Bluish In Thick Layers

With true sangfroid,
she says let’s talk
about purple pipes.

Let’s admit it—
the great blue heron
nested here first.

Rivers are people too.
Turns out our most precious blood . . .
Locked in and interrupting herself,

she says I have been accused
of being tasteless and very slightly
compressible too.

I no longer fear
the first flush
in these boots. My hands

gloved. I have my reasons,
she says. No diamonds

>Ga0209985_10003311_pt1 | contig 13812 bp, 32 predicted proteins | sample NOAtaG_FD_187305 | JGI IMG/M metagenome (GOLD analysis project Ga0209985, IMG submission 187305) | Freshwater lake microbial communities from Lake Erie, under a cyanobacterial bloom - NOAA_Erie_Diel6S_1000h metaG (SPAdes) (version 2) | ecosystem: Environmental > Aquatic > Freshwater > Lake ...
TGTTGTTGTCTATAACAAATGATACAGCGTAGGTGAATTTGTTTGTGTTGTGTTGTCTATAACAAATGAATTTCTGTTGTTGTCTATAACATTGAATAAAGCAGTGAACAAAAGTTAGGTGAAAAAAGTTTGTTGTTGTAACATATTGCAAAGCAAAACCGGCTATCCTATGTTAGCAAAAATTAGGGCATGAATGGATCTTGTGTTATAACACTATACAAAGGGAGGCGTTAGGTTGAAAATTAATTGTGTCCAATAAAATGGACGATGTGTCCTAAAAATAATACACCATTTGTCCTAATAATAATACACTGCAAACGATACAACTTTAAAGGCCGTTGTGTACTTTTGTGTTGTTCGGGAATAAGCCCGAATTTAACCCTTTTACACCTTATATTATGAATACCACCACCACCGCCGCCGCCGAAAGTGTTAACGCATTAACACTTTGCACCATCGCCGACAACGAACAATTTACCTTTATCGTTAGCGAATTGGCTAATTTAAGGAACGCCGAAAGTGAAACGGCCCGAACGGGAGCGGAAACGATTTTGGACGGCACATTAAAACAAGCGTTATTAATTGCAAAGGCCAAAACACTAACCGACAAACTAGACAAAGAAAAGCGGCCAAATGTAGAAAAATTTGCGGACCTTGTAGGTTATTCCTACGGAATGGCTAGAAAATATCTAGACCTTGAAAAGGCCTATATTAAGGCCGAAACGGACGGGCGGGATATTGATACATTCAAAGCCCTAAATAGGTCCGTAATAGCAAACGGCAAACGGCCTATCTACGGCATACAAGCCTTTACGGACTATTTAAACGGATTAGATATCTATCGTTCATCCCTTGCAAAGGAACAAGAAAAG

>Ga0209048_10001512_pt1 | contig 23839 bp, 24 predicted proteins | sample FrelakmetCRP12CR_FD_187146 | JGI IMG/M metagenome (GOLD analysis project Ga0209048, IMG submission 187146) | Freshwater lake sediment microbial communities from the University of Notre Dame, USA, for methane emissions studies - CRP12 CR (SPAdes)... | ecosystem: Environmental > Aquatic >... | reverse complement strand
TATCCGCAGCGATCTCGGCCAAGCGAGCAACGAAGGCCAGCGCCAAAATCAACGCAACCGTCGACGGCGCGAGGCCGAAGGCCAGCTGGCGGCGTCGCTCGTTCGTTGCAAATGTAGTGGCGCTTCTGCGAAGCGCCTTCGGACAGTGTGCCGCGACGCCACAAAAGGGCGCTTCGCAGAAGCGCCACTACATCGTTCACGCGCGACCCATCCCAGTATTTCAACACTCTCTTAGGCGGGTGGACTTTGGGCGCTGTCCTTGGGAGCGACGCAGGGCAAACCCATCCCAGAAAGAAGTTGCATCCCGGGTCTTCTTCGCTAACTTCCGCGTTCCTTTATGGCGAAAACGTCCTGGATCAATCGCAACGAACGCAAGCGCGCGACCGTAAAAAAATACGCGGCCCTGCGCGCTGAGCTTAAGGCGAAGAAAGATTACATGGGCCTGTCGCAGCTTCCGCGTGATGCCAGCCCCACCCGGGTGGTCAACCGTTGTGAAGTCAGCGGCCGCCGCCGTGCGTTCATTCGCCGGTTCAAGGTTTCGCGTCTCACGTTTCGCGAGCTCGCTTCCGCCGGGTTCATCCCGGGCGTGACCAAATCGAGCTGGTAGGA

of the first water

(or even muddy and impure ones)
need protecting
on these fingers.

That willingness to rape
the earth—don’t blame the owl,
or the hawk,

or that heron
staring at you
from its dead branch perch,

she says. And the tree’s story
does not end
the night a storm struck it down.

Our most precious blood,
a truth so secret,
it stills the water.

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